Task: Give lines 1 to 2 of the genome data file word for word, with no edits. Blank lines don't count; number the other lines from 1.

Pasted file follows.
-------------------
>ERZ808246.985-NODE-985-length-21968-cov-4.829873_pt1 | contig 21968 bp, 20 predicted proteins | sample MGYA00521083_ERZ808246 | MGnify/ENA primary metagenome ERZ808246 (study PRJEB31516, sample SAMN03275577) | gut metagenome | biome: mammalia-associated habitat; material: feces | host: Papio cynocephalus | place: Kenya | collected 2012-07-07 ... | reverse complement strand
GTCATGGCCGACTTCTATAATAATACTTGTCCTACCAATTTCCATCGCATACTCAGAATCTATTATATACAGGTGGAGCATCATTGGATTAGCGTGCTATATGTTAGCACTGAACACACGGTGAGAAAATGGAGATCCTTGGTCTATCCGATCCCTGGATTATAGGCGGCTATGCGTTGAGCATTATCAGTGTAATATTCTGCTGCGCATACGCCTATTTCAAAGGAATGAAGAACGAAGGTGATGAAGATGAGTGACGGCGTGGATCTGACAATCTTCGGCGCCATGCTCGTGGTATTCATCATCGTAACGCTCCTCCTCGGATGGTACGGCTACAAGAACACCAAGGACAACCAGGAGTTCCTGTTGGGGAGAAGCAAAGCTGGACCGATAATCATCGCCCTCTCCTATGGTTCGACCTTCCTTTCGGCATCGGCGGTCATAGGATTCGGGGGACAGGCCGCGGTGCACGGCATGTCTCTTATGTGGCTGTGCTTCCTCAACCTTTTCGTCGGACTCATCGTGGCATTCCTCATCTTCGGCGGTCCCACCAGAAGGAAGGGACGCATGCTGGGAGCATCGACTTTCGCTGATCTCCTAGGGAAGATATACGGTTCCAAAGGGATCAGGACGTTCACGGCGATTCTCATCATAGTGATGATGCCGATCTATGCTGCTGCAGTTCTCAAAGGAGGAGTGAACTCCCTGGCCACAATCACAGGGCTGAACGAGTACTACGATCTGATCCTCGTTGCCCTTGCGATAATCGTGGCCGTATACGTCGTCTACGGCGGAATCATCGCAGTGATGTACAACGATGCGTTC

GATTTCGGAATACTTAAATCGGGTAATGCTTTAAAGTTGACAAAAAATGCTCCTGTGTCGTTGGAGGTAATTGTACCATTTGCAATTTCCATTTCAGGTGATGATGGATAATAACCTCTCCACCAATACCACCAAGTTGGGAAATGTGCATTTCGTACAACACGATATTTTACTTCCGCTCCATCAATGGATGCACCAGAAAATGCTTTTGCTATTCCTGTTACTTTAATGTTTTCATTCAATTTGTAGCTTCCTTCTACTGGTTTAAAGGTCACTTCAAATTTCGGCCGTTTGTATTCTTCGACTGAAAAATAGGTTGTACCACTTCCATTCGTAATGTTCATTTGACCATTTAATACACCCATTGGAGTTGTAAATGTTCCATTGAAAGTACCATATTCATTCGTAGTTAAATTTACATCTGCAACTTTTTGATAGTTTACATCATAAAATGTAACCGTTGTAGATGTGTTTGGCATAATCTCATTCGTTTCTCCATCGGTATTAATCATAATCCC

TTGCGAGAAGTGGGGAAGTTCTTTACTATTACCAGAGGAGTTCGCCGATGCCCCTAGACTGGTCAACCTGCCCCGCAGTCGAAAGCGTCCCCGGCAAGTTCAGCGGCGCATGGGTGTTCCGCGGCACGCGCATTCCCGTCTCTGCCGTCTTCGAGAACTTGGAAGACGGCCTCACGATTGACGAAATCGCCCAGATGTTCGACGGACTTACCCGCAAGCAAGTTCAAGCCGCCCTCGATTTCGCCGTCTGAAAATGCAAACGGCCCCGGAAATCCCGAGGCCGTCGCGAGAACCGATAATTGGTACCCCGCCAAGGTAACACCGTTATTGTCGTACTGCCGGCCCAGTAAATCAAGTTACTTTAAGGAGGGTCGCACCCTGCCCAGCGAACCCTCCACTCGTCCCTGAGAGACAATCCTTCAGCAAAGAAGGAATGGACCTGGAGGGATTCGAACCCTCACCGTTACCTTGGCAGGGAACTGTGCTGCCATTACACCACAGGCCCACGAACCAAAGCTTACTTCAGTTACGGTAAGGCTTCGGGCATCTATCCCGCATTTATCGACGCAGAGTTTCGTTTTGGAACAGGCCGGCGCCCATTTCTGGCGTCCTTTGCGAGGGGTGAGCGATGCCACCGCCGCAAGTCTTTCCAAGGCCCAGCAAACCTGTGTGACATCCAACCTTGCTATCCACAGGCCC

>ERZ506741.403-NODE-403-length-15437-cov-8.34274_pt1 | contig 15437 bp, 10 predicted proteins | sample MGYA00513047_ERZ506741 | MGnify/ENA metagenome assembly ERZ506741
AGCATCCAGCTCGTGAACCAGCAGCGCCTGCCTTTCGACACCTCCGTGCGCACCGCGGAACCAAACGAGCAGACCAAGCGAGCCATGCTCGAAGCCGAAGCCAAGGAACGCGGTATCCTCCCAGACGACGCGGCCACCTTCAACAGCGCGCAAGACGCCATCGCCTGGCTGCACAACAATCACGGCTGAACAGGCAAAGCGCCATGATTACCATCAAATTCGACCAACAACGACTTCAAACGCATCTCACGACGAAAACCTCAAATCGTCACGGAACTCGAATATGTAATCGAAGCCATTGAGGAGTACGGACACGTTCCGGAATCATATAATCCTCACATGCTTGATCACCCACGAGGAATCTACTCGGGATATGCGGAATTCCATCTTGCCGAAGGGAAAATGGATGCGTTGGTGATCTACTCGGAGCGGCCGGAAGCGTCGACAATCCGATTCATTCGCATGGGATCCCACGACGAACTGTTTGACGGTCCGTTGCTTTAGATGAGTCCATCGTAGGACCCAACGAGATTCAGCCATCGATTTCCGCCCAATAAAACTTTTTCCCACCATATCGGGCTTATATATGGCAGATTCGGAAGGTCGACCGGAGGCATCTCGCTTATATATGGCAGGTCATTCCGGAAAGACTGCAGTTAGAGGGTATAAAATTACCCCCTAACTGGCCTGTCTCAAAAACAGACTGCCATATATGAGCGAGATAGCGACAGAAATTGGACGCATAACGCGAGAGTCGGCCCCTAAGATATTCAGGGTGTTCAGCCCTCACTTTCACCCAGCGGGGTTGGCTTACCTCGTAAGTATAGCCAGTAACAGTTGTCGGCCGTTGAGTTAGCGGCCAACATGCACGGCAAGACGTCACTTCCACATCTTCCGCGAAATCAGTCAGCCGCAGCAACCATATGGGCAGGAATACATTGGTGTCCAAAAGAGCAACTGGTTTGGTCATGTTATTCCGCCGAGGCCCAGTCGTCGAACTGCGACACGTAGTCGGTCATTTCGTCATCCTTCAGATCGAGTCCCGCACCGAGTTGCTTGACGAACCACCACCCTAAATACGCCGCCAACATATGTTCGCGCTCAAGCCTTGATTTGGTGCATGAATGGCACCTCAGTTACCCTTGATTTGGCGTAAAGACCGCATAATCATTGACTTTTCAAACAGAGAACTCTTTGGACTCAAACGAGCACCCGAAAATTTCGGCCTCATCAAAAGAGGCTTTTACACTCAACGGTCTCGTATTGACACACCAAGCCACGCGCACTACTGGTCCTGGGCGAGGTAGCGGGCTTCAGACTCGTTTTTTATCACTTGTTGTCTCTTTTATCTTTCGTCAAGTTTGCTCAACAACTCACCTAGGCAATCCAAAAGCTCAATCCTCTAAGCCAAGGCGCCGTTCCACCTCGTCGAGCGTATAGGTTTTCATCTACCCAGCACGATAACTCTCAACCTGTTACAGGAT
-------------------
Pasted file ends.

>ERZ808246.985-NODE-985-length-21968-cov-4.829873_pt1 | contig 21968 bp, 20 predicted proteins | sample MGYA00521083_ERZ808246 | MGnify/ENA primary metagenome ERZ808246 (study PRJEB31516, sample SAMN03275577) | gut metagenome | biome: mammalia-associated habitat; material: feces | host: Papio cynocephalus | place: Kenya | collected 2012-07-07 ... | reverse complement strand
GTCATGGCCGACTTCTATAATAATACTTGTCCTACCAATTTCCATCGCATACTCAGAATCTATTATATACAGGTGGAGCATCATTGGATTAGCGTGCTATATGTTAGCACTGAACACACGGTGAGAAAATGGAGATCCTTGGTCTATCCGATCCCTGGATTATAGGCGGCTATGCGTTGAGCATTATCAGTGTAATATTCTGCTGCGCATACGCCTATTTCAAAGGAATGAAGAACGAAGGTGATGAAGATGAGTGACGGCGTGGATCTGACAATCTTCGGCGCCATGCTCGTGGTATTCATCATCGTAACGCTCCTCCTCGGATGGTACGGCTACAAGAACACCAAGGACAACCAGGAGTTCCTGTTGGGGAGAAGCAAAGCTGGACCGATAATCATCGCCCTCTCCTATGGTTCGACCTTCCTTTCGGCATCGGCGGTCATAGGATTCGGGGGACAGGCCGCGGTGCACGGCATGTCTCTTATGTGGCTGTGCTTCCTCAACCTTTTCGTCGGACTCATCGTGGCATTCCTCATCTTCGGCGGTCCCACCAGAAGGAAGGGACGCATGCTGGGAGCATCGACTTTCGCTGATCTCCTAGGGAAGATATACGGTTCCAAAGGGATCAGGACGTTCACGGCGATTCTCATCATAGTGATGATGCCGATCTATGCTGCTGCAGTTCTCAAAGGAGGAGTGAACTCCCTGGCCACAATCACAGGGCTGAACGAGTACTACGATCTGATCCTCGTTGCCCTTGCGATAATCGTGGCCGTATACGTCGTCTACGGCGGAATCATCGCAGTGATGTACAACGATGCGTTC